With these two discoveries, I don't think I will ever buy a new car again. The markup on the new car is just ridiculous, and you can really get some good deals buying second hand, especially if you are looking for the higher end models. However, it also boils down to your ability to assess the reliability of a used car, and to find a good price.

Third, and most important, despite the convergence in ownership cost, it is possible to find outliers on the low end. This is where the math and hard work came in. By plugging every listing that interested me into my spreadsheet, it was quite obvious which cars were terribly overpriced and in a few cases, to identify some really good bargains! These were the ones I checked out in the showroom, to determine if they were cheap because of defects, or if they were just a good bargain. And that is how I found my Mazda 3 in the space of about 2 weeks. Almost 2 months on, I am still extremely pleased at the purchase, with an annual depreciation of only about $5,600, the car is in excellent condition. (Even with the recent price drop, this is still an excellent deal!)


I put all that I had learned into a simple Android App. This is the app I had tried to find while buying my own car and was shocked that none existed. So I resorted to spreadsheets first. It is such a simple thing, but no one has done it; so after buying my car I decided to build it myself. Because LTA has been unwilling to release any test data to me (citing privacy concerns), I had to resort to going from car to car in Turf City, comparing the calculations. After more than 1000 users tried it, so far so good!

You can find the app here:

See also the tutorial for more details on the Car-culator including screenshots and a quick description of how to use it.

Updated 29 November 2014:
You may also wish to try the latest version of Car-culator, which works on any browser on your phone or computer. It is still included among the suite of tools provided by CarIQ that is still under development, but already has all the features of the first version, and many more including the ability to import a listing from sgcarmart or oneshift, and to save your favourite cars for comparison shopping. Comments, feedback and suggestions on how to make it better are welcome at the release page (please don't post them here), which also contains the tutorial on how to use it.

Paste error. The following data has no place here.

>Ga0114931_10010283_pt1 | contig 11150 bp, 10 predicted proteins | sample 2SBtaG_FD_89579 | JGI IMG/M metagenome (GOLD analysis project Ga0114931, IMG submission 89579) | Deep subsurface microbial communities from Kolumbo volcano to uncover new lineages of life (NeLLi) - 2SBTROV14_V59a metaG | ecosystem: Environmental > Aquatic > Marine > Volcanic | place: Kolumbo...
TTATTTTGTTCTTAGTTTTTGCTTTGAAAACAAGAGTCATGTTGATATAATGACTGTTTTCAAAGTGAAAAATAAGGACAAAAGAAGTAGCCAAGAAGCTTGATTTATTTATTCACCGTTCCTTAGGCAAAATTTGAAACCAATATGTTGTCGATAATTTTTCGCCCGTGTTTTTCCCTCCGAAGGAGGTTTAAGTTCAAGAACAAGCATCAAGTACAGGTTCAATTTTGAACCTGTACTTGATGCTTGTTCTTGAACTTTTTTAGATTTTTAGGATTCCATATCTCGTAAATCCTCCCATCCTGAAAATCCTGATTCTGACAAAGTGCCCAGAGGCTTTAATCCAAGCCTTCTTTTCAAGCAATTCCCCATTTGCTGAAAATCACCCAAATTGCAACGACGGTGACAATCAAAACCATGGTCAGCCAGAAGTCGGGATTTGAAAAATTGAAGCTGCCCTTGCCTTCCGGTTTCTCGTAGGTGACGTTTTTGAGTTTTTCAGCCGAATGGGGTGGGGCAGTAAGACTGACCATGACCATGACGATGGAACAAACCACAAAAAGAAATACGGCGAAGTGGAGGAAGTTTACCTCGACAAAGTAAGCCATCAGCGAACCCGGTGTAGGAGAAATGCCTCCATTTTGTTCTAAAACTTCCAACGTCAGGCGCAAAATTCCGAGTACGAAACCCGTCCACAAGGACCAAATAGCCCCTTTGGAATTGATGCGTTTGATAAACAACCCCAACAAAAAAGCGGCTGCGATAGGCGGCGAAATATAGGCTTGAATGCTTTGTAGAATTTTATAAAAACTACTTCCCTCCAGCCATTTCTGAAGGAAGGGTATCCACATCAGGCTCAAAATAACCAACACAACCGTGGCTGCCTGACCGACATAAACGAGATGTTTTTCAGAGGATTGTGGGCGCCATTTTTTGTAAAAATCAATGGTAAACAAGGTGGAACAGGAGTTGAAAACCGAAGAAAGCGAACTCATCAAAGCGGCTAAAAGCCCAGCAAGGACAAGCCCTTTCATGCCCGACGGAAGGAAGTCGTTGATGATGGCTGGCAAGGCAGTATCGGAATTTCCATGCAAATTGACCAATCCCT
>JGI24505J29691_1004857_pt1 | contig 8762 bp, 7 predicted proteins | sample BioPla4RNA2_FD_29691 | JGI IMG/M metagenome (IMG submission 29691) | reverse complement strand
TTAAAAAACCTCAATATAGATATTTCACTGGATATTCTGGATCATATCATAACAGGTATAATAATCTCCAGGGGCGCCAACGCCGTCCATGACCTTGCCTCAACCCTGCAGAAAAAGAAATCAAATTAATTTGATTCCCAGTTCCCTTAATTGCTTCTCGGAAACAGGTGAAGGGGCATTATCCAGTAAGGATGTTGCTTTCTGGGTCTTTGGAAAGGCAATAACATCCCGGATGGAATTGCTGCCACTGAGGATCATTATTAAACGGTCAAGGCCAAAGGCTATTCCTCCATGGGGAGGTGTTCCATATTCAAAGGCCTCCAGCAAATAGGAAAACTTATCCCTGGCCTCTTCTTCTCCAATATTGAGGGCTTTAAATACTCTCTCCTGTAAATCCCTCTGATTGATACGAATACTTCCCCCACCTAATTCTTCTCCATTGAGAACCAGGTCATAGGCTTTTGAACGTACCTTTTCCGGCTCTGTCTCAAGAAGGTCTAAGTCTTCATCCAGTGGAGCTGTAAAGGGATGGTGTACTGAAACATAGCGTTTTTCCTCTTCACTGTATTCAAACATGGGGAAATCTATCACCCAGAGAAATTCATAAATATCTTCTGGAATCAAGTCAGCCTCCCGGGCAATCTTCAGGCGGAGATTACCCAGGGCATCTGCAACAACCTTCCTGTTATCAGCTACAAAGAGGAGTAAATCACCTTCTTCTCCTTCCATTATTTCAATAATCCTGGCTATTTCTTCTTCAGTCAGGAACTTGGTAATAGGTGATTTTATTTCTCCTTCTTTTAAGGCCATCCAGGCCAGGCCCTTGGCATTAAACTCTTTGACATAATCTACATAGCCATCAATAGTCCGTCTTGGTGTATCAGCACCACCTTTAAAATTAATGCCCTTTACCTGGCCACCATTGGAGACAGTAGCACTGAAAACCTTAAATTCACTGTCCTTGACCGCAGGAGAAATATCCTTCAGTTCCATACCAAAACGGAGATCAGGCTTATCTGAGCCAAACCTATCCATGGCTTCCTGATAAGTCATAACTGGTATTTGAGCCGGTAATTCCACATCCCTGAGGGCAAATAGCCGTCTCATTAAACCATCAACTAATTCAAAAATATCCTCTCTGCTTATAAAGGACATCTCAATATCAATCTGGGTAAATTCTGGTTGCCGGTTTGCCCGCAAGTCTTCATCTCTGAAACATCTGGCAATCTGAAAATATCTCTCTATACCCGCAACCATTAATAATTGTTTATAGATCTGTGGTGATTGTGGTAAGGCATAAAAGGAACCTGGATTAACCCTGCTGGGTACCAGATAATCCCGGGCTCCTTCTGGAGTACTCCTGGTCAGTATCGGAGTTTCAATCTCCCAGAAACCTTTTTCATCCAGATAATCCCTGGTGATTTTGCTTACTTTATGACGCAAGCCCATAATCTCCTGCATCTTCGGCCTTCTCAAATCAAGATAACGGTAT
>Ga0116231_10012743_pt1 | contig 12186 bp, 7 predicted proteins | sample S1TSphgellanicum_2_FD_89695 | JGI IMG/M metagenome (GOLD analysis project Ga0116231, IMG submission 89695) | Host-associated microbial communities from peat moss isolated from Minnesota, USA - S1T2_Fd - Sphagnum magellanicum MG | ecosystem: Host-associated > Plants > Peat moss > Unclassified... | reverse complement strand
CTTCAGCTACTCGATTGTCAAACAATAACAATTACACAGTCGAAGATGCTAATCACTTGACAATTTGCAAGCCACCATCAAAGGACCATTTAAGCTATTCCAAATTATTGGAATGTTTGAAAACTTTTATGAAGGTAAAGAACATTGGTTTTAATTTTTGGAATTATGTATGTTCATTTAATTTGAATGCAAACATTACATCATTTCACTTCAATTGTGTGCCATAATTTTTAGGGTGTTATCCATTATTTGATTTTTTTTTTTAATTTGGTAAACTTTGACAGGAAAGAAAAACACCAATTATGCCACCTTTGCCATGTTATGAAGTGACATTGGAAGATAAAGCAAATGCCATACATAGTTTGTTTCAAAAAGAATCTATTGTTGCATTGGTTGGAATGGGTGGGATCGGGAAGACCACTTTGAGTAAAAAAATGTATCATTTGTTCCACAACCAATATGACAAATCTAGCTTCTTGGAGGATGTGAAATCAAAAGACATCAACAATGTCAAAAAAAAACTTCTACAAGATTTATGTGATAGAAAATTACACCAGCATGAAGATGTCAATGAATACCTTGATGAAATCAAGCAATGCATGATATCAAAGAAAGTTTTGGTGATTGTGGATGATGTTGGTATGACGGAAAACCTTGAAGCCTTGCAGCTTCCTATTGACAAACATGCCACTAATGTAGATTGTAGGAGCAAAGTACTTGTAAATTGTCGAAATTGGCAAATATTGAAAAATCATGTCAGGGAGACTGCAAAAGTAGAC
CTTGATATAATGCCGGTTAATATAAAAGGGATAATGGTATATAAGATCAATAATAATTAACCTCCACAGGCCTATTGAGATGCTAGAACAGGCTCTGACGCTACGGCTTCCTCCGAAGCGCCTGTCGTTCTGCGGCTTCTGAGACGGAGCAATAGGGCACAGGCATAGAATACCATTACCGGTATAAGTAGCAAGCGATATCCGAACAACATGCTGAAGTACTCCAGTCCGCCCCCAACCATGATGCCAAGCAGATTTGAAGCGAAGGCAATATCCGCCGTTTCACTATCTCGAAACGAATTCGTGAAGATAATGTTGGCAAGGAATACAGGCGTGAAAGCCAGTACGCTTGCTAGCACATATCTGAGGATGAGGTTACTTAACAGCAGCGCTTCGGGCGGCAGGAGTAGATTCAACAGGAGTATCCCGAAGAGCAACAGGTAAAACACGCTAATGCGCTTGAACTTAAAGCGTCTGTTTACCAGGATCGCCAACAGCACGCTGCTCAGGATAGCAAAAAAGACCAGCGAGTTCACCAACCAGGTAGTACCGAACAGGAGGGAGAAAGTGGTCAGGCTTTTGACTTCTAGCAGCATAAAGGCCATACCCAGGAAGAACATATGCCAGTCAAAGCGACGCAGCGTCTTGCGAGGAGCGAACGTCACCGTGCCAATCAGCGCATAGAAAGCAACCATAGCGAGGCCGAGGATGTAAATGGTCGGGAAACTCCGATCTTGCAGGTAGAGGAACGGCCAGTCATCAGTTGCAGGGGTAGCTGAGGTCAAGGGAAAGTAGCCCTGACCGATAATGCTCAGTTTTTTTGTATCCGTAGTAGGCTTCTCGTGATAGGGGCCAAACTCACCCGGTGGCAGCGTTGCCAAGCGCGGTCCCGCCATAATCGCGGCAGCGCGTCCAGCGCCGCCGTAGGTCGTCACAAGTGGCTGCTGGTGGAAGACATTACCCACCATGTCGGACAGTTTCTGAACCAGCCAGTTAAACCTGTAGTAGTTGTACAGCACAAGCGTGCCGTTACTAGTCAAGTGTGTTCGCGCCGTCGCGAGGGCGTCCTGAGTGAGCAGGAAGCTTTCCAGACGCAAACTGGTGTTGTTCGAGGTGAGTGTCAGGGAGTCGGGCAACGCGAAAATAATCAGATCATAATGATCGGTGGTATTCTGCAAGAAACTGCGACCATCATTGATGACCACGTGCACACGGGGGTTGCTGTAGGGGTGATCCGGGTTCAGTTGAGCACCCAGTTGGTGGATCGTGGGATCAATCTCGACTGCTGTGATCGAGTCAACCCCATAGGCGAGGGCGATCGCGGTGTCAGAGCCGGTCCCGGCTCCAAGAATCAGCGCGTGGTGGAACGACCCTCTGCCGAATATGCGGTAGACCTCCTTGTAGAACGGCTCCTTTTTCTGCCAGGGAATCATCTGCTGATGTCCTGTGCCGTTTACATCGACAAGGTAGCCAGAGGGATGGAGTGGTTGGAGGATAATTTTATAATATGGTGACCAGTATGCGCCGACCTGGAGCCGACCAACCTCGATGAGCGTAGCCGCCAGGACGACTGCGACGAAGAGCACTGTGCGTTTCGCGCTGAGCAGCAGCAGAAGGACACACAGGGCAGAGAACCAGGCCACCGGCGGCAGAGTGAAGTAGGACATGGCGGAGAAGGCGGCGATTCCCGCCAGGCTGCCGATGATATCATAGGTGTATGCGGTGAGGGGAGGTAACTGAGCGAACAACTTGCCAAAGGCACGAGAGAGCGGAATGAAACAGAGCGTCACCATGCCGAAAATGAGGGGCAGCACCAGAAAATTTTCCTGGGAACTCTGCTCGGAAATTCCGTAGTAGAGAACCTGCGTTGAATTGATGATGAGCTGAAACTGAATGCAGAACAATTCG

Sunday, April 7, 2013

Fun with QR Codes


QR Codes are an ingenious way of distributing hard-to-remember data. You usually see QR codes on display ads directing you to a certain website, or to download a smartphone application. All you need to access these is a Barcode Scanner app


But the uses of QR codes go beyond that. Some of my personal favourites include:

1) Wifi Login – How many times have you had friends come over who want to connect their tablet to your home network? Then you either have to tell them, or key it in for them. With a QR code, just print it out and put it in a convenient location. If someone asks for your network details, you can just hand them the code to scan. With this, you can even hide your SSID for greater security.

2) Contact Details – Why not print one of these on the back of your namecard?


3) VCalendar Event – If you are trying to publicise an event, a QR code will allow interested parties to scan the event right into their calendars. This way, you eliminate the risk of people getting a date or time wrong.

4) Google Maps Location – Similar to the above, you can easily encode a location into the QR Code, to ensure people go to exactly the right place.
Here's my favourite budget vietnamese eatery


5) Plain Text – I’m not quite sure why anyone would do this, but a QR code can store up to 4296 characters of data, so it gives you significantly more to say than a tweet.
For the above functions and more, the best place to go is http://www.qrstuff.com/. There, you can not only generate the QR Code, but stylize it and turn it into all sorts of cool products.

I recently realized that most of my SAF colleagues have no idea what a QR code is despite them being around for quite a long time. I suppose it is not surprising since most do not have camera phones, so now you know one of the good things you are missing out on! It is high time our IT security policies are reviewed to keep up with the times!